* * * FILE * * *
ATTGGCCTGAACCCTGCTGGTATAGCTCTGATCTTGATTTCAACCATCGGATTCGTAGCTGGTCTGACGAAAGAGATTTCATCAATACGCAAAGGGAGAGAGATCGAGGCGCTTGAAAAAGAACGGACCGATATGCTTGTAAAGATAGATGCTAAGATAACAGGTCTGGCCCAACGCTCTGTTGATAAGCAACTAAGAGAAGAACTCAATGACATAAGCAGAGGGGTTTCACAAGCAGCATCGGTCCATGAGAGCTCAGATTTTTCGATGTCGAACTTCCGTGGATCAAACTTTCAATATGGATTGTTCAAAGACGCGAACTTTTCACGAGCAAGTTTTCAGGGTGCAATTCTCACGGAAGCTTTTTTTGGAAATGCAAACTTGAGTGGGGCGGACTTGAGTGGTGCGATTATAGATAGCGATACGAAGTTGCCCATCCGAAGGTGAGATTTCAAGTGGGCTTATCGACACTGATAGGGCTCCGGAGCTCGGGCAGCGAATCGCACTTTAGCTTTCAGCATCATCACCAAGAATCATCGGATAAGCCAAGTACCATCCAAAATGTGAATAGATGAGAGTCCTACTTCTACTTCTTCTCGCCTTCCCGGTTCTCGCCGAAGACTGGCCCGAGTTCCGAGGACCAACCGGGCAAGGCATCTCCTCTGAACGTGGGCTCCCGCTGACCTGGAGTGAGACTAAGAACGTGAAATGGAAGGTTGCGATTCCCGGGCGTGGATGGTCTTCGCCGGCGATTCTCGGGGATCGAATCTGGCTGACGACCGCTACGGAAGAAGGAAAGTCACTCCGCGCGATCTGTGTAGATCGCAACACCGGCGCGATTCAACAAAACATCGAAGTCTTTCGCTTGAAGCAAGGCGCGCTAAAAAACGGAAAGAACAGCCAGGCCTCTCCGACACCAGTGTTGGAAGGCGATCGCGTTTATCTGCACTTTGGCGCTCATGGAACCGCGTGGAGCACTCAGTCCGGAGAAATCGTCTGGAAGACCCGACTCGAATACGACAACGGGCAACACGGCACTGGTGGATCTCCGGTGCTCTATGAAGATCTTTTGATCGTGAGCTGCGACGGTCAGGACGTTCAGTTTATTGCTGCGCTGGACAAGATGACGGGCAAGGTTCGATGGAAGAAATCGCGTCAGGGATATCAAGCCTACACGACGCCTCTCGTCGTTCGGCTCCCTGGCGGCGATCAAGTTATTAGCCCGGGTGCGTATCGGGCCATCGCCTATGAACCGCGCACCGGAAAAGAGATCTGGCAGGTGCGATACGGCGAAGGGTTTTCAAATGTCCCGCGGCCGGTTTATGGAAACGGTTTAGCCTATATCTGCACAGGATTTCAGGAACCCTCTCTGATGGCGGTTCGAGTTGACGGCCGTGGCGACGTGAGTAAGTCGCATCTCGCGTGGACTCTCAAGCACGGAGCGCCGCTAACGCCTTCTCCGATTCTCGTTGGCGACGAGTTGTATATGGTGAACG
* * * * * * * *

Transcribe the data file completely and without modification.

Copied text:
ATTGGCCTGAACCCTGCTGGTATAGCTCTGATCTTGATTTCAACCATCGGATTCGTAGCTGGTCTGACGAAAGAGATTTCATCAATACGCAAAGGGAGAGAGATCGAGGCGCTTGAAAAAGAACGGACCGATATGCTTGTAAAGATAGATGCTAAGATAACAGGTCTGGCCCAACGCTCTGTTGATAAGCAACTAAGAGAAGAACTCAATGACATAAGCAGAGGGGTTTCACAAGCAGCATCGGTCCATGAGAGCTCAGATTTTTCGATGTCGAACTTCCGTGGATCAAACTTTCAATATGGATTGTTCAAAGACGCGAACTTTTCACGAGCAAGTTTTCAGGGTGCAATTCTCACGGAAGCTTTTTTTGGAAATGCAAACTTGAGTGGGGCGGACTTGAGTGGTGCGATTATAGATAGCGATACGAAGTTGCCCATCCGAAGGTGAGATTTCAAGTGGGCTTATCGACACTGATAGGGCTCCGGAGCTCGGGCAGCGAATCGCACTTTAGCTTTCAGCATCATCACCAAGAATCATCGGATAAGCCAAGTACCATCCAAAATGTGAATAGATGAGAGTCCTACTTCTACTTCTTCTCGCCTTCCCGGTTCTCGCCGAAGACTGGCCCGAGTTCCGAGGACCAACCGGGCAAGGCATCTCCTCTGAACGTGGGCTCCCGCTGACCTGGAGTGAGACTAAGAACGTGAAATGGAAGGTTGCGATTCCCGGGCGTGGATGGTCTTCGCCGGCGATTCTCGGGGATCGAATCTGGCTGACGACCGCTACGGAAGAAGGAAAGTCACTCCGCGCGATCTGTGTAGATCGCAACACCGGCGCGATTCAACAAAACATCGAAGTCTTTCGCTTGAAGCAAGGCGCGCTAAAAAACGGAAAGAACAGCCAGGCCTCTCCGACACCAGTGTTGGAAGGCGATCGCGTTTATCTGCACTTTGGCGCTCATGGAACCGCGTGGAGCACTCAGTCCGGAGAAATCGTCTGGAAGACCCGACTCGAATACGACAACGGGCAACACGGCACTGGTGGATCTCCGGTGCTCTATGAAGATCTTTTGATCGTGAGCTGCGACGGTCAGGACGTTCAGTTTATTGCTGCGCTGGACAAGATGACGGGCAAGGTTCGATGGAAGAAATCGCGTCAGGGATATCAAGCCTACACGACGCCTCTCGTCGTTCGGCTCCCTGGCGGCGATCAAGTTATTAGCCCGGGTGCGTATCGGGCCATCGCCTATGAACCGCGCACCGGAAAAGAGATCTGGCAGGTGCGATACGGCGAAGGGTTTTCAAATGTCCCGCGGCCGGTTTATGGAAACGGTTTAGCCTATATCTGCACAGGATTTCAGGAACCCTCTCTGATGGCGGTTCGAGTTGACGGCCGTGGCGACGTGAGTAAGTCGCATCTCGCGTGGACTCTCAAGCACGGAGCGCCGCTAACGCCTTCTCCGATTCTCGTTGGCGACGAGTTGTATATGGTGAACG